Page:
Saturday, 11 March 2017

Some girls....

I work in an institution that prides itself of empowering women.  On Wednesday, it being International Women's Day, there was hype on this very theme.  I hid my feelings. I don't understand. I don't feel part of a common sisterhood.  It was not my day but nor was it my day to rain on somebody elses parade.

Once again it got me thinking about identity.  It got me thinking about how we define ourselves. Indeed in looking for an identity, do we miss some greater truth about ourselves.  Is there not a danger that in trying to forge an identity we miss something fundamental to our being?

I for one can't identify with half the world's population simply on the grounds that I share the same biological tackle as them.  I feel no sense of sisterhood.  No sense of belonging.  Our common experiences in terms of what happens to our bodies are not enough to bind us together with a common sense of belonging.  I think most women would agree with me here.

I could see the positive in much of the rhetoric of International Women's Day in terms of celebrating feminine toughness, resilience and independence of thought.  However the positives in this only lay in their opposition to the unappealing female traits of needyness and emotion-laden manipulation. I didn't  like the promotion of complete independence in the sense that a woman's destiny is her own to decide for herself.  I believe such an idea is decidedly far from the truth. Women will ever go down this path, but it seems to be fantasy to me.  The strength of women is in their interactions not their independence.

Often we identify ourselves through what we are not.  Indeed this can be a gloriously quick and easy way to form a bond of connection.  From Bolton to Borneo I have witnessed that glee smile and sense of belonging within the tribe that identifies itself with the tag: we who don't support Manchester United. Though it has to be remembered that this tribe has no meaning without the presence of Manchester United.  Likewise, identifying as not being a man relies heavily on the presence of men.  This negative identifier is not the essence of womanhood.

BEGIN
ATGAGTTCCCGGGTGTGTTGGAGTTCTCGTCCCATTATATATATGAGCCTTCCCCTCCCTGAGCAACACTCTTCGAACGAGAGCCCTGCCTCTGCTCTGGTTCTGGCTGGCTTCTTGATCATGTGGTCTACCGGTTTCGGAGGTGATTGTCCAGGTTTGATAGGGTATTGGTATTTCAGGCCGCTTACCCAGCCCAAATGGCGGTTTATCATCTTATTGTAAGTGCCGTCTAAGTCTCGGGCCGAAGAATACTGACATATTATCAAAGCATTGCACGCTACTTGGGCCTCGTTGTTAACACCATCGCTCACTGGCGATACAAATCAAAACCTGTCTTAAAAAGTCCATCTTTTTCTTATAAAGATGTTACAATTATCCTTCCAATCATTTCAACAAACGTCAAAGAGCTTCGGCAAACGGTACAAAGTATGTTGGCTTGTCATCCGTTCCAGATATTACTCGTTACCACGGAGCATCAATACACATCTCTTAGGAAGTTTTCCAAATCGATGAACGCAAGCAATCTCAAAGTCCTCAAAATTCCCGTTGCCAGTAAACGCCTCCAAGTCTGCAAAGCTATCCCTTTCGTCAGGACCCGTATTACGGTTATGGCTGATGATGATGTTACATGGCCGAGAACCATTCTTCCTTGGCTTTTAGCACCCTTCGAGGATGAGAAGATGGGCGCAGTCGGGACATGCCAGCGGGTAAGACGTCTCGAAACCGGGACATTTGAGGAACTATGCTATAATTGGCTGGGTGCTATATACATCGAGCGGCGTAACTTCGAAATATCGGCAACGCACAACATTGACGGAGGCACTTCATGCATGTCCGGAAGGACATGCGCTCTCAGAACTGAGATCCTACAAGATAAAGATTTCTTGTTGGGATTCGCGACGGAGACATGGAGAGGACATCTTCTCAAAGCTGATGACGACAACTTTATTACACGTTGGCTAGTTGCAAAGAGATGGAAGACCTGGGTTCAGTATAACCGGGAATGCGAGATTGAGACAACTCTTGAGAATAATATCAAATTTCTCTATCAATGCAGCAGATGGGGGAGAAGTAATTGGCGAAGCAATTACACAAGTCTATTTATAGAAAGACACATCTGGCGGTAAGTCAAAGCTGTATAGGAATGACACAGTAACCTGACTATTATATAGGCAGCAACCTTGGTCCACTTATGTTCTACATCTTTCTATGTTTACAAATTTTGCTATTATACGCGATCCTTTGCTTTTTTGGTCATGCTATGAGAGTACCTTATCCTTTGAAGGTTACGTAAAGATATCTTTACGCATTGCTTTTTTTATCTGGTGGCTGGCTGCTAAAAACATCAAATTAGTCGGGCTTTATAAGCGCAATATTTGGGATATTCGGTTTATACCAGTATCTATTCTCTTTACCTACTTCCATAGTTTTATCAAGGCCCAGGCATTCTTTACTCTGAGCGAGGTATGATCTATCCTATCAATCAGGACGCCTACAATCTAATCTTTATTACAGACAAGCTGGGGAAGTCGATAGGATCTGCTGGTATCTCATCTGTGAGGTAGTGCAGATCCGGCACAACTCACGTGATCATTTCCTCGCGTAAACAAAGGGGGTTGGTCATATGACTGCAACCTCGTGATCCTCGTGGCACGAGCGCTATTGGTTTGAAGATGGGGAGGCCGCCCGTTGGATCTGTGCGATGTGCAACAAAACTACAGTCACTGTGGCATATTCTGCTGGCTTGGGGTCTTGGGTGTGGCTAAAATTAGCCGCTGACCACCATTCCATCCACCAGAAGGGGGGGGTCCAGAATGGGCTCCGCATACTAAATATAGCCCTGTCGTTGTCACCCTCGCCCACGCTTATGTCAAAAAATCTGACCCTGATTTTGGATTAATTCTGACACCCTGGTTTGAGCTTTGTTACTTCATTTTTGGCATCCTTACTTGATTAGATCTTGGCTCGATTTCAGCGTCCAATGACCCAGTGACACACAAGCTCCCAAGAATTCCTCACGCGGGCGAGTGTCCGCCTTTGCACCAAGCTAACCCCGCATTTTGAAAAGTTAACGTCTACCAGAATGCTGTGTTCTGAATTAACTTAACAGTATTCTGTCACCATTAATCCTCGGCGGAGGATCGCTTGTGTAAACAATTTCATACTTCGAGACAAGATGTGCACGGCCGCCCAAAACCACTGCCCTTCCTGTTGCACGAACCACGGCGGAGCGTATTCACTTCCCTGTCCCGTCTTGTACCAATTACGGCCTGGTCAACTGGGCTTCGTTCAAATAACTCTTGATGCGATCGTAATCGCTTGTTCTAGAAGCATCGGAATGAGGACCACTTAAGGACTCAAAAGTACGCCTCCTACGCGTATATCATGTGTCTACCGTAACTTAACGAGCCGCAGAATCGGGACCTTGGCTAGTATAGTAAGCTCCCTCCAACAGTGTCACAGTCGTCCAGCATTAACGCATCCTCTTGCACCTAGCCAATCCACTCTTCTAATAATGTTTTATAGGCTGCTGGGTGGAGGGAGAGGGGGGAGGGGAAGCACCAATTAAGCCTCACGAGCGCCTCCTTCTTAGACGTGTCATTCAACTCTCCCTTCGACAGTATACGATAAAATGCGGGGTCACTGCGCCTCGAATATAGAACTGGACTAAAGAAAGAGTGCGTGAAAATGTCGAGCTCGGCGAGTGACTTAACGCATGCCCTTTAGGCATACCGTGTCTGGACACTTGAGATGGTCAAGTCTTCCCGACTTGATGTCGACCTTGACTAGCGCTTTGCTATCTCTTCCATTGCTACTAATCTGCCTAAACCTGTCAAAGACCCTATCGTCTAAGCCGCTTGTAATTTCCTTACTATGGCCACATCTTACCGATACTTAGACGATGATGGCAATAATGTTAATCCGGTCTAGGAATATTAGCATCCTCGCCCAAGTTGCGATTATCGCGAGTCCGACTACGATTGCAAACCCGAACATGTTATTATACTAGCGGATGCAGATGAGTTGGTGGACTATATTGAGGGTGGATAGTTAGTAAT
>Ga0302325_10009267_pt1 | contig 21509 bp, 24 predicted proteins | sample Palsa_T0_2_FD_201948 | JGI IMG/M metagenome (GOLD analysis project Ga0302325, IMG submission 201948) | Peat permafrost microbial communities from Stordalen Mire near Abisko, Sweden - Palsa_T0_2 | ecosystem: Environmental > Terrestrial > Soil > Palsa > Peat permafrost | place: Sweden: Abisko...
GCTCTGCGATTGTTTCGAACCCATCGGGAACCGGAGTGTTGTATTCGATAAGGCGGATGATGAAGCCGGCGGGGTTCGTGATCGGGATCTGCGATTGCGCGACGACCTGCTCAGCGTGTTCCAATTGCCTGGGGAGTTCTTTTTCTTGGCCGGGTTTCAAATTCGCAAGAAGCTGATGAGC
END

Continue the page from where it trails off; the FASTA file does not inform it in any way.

Occasionally there is a bond to other women, but it not a bond of identifying with them as such.  It is about a bond due to a common understanding of love.  A quick glance between two women who have read a man in the same way.  However, it only happens in love, it only happens with those who love men and who have no sense of sisterhood either.  It is with those of us who prefer the company of men, those of us who would never parade our shared understanding of men, those of us who know that some things are best hidden and not talked about. Our identity here is not so much about belonging as about knowing.  I suppose this is "my tribe", but it is a very "un-tribe-like tribe" as we don't need each other or seek each other out.

The bottom line is that St Paul is right: Woman was created for man 1Cor 11:9
That is the identity of women; to bring out what is good in men that they can't bring forth for themselves. The goodness comes from God, but we are His handmaids. Simply what more could we want or desire to be?  This is a gift beyond telling.

It is not about rights, empowerment or independence.  It is about unconditional love with the lightest of touches and the humblest of hearts. It is entirely directed towards men and for men.  That is the only feminism I understand.

And here is a link to a track (in a spirit of sisterhood) from The Sisters of Mercy to keep me in good cheer. I was no "goth" but living in the M62 corridor meant throwing yourself round the dancefloor to the Body Electric was just about the most fun you could have in the 1980s.
Some girls wander by mistake....

I've been wandering by mistake all my life....

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